Financial Review

Populist Airlines

…..3Q finishes on bullish highs. GOP tax scheme doesn’t add up. Tom Price flies into sunset. Consumer spending barely budges. PCE slips. Equifax freeze. Whole Food hack. Puerto Rico’s credit vultures. VW pays more. EVs cost less. Musk’ BFR.

Financial Review by Sinclair Noe for 09-29-2017

 

DOW + 23 = 22,405
SPX + 9 = 2519
NAS + 42 = 6495
RUT + 2 = 1490
10 Y + .02 = 2.33%
OIL + .02 = 51.58
GOLD – 7.30 = 1280.40

 

The S&P, Nasdaq and Russell 2000 closed at records for the third straight day and the benchmark S&P index posted its sixth straight month of gains. Add another notch in the over 8-year old bull market. Today marked the 38th session in 2017 in which the S&P 500 hit an intraday record level. September is normally a bad month in the markets but not this year. For September, the Dow gained 2.1 percent, the S&P rose 1.9 percent and the Nasdaq advanced 1.05 percent. Of the 11 primary S&P 500 sectors, nine posted positive returns over the month. And while Apple has stumbled in September, it remains the biggest contributor to the S&P for the year to date. Even the dollar posted a monthly gain for the first time since February.

 

 

 

And the third quarter numbers are good across the board with basically all regions, sectors, commodities, and bond categories seeing gains over the period. The S&P 500 and the Dow Industrials have posted 8 consecutive winning quarters. The S&P has gained a little over 33% in that 2 year stretch and the Dow is up about 37%. The fourth quarter is historically the strongest of the year. Since 1950, the S&P gains an average of 3.9% over the quarter, and the final three months of the year are positive nearly 80% of the time. For the third quarter, the Dow gained 4.9%, the S&P up 4%, the Nasdaq Composite was up 5.8%, and the Russell 2000 added 5.4%.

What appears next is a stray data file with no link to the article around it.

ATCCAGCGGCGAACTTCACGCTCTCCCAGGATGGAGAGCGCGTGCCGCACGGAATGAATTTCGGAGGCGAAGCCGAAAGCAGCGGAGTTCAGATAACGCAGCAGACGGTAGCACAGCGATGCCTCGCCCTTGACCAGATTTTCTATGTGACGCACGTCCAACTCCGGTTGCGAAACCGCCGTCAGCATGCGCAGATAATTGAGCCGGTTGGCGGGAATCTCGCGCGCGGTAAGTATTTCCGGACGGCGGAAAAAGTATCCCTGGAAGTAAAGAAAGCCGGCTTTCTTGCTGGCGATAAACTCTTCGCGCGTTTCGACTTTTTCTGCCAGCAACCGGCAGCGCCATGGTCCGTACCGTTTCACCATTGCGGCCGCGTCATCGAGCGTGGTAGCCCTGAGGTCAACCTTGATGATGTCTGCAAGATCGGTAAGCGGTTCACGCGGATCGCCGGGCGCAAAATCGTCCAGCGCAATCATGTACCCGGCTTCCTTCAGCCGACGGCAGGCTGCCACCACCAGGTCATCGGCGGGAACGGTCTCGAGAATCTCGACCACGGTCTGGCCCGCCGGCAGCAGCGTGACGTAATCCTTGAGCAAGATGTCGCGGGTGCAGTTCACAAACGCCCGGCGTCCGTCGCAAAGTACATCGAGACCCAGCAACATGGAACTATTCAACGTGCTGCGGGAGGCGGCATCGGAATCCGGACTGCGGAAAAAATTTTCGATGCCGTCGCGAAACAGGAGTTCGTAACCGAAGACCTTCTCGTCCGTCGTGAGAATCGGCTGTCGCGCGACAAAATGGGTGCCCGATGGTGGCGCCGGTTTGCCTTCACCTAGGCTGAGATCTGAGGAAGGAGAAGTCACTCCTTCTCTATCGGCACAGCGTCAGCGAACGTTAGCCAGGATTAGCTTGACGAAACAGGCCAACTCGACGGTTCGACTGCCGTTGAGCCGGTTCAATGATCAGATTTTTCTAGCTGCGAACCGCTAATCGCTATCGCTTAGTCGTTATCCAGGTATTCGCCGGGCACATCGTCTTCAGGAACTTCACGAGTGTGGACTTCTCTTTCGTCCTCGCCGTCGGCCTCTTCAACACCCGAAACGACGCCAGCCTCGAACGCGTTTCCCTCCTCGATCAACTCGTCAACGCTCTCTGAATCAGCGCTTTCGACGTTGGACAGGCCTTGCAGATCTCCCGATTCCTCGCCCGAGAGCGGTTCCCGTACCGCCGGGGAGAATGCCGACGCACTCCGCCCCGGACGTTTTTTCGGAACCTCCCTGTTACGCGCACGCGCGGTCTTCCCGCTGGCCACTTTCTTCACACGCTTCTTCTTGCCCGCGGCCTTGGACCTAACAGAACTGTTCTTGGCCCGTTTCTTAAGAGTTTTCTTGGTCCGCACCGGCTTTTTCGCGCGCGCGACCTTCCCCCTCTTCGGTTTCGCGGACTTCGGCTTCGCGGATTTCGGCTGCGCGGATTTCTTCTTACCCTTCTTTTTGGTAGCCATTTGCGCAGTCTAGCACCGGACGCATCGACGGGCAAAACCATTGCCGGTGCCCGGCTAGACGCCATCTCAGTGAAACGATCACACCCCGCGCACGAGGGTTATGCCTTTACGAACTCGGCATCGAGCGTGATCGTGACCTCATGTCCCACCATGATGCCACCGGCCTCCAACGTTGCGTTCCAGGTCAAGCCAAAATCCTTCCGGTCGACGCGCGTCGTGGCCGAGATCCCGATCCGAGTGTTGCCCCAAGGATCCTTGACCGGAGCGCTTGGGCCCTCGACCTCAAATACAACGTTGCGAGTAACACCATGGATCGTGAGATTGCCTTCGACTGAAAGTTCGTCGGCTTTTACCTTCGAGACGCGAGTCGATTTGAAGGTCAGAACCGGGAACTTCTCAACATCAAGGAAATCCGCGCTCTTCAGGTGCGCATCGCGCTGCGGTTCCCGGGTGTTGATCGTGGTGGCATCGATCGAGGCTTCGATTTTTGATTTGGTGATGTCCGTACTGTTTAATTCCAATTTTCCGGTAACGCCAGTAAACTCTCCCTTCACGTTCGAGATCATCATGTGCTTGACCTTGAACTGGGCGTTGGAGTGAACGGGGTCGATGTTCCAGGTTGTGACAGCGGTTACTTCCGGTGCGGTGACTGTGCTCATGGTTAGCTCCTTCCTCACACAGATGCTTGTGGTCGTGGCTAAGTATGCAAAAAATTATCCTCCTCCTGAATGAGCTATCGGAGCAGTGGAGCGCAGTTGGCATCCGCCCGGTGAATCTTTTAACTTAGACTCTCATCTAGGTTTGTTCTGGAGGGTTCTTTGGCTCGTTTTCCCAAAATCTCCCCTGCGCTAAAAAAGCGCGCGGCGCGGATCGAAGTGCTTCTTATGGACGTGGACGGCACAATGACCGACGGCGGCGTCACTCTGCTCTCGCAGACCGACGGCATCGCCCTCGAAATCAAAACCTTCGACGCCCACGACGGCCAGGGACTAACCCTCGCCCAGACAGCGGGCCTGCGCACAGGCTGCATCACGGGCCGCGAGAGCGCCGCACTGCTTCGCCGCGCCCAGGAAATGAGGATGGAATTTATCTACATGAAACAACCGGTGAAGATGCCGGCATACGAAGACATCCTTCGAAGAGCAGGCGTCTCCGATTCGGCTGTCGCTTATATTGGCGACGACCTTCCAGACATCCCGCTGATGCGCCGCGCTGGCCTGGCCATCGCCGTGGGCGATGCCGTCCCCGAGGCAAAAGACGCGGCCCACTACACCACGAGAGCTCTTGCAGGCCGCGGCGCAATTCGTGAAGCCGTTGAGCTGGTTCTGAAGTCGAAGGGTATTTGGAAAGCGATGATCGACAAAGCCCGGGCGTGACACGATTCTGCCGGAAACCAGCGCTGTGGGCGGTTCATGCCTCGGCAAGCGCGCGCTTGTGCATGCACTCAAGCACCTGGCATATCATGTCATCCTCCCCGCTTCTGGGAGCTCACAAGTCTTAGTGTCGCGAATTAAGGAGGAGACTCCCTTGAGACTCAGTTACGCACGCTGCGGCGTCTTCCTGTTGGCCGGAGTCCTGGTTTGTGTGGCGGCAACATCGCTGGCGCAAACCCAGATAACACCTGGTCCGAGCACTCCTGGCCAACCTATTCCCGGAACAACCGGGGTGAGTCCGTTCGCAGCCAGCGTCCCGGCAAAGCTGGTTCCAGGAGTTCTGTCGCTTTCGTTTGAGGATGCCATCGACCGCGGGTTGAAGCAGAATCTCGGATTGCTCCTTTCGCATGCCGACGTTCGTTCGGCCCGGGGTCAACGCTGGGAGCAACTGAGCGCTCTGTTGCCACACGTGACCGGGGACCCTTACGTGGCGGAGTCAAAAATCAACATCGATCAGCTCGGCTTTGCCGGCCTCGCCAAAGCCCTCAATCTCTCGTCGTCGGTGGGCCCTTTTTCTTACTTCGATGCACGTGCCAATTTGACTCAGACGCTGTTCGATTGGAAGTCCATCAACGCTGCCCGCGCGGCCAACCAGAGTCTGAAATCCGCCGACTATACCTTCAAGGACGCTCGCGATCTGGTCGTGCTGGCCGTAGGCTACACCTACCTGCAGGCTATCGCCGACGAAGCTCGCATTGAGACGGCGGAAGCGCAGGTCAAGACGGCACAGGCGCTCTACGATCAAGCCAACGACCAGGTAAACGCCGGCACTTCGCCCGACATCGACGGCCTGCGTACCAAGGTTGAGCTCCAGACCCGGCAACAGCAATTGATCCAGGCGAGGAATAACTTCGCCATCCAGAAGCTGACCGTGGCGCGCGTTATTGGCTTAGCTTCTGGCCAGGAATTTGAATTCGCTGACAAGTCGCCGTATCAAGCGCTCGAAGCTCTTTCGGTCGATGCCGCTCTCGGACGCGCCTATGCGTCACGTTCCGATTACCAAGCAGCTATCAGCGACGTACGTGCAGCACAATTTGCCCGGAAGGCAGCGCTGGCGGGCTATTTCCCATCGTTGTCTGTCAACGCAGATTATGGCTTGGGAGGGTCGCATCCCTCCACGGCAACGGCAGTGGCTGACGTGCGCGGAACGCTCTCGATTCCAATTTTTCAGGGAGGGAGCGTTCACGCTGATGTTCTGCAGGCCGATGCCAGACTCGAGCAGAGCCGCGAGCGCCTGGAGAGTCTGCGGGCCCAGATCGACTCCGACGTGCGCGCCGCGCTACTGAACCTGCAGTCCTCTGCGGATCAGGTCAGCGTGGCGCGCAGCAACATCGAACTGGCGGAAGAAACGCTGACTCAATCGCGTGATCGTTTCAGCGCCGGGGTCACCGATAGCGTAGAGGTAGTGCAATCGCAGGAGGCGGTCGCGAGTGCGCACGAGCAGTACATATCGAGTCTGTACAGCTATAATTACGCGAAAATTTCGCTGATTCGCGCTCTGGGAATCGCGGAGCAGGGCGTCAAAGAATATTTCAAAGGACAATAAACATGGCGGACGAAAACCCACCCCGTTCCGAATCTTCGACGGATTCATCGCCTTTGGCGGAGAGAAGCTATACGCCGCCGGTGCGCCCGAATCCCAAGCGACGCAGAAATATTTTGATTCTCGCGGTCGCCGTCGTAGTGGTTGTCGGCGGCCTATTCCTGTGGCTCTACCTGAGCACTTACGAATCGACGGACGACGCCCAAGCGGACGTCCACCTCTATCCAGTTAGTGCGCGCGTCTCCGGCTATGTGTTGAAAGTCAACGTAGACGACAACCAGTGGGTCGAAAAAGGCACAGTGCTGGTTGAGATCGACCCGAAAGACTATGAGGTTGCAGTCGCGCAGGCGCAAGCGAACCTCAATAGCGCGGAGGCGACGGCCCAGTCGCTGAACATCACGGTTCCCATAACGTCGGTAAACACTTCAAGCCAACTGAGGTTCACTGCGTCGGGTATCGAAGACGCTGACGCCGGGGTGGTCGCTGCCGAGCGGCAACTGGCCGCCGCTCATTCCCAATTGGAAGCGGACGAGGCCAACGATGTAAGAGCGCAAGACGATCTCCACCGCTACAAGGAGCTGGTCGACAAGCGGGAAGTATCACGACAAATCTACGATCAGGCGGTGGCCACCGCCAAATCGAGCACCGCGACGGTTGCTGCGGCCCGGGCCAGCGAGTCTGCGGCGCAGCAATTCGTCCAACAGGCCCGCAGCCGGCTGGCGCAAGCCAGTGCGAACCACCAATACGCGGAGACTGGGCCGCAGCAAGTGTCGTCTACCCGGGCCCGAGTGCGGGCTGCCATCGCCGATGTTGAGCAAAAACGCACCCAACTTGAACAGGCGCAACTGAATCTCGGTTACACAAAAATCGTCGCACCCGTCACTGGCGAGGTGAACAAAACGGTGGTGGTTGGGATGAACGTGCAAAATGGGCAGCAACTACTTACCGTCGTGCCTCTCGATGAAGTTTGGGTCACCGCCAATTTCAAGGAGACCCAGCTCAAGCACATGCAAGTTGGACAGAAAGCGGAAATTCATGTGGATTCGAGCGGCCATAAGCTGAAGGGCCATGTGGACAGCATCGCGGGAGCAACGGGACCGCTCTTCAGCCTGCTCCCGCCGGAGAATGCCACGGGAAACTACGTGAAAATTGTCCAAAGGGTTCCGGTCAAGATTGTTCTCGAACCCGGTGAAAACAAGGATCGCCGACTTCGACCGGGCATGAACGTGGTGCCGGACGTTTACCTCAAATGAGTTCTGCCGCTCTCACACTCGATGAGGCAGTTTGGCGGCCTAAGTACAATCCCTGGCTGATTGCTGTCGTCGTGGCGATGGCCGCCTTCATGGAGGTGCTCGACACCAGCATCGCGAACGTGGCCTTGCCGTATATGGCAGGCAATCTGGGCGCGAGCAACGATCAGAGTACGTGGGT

A couple of days since Trump unveiled his tax proposal, claiming it would be the “biggest ever” tax cut. He called it a “middle class miracle”. The only miracle would be if the middle class saw the tax cuts. We are now getting analysis of the proposal. The Tax Policy Center crunched the numbers to come up with a preliminary estimate of the plan’s costs and beneficiaries. The biggest winner would be the richest 1 percent of U.S. taxpayers, who would get more than half of the benefits of the plan. Over time, the plan would increase the tax burden on about 28 percent of middle-class workers. And, if enacted, the package would blow a $2.4 trillion hole in the federal budget. The deficit hawks and austerity mongers have fallen strangely silent. The tax legislation can advance only after House and Senate passage of the budget blueprint. The Senate Budget Committee intends to vote on its plan next week. A companion measure is headed for a House vote next week as well. The new budget plan would permit the upcoming tax measure to add $1.5 trillion over the coming decade to the $20 trillion national debt. The Tax Policy Center finds the GOP tax plan would reduce federal revenues by $2.4 trillion over the next decade. That means the plan will most likely have to change substantially to make the math work. One option would be to further eliminate deductions to squeeze another $700 billion in tax revenue into the plan. It is going to be hard to find offsets, and many proposals will meet stiff resistance from interest groups.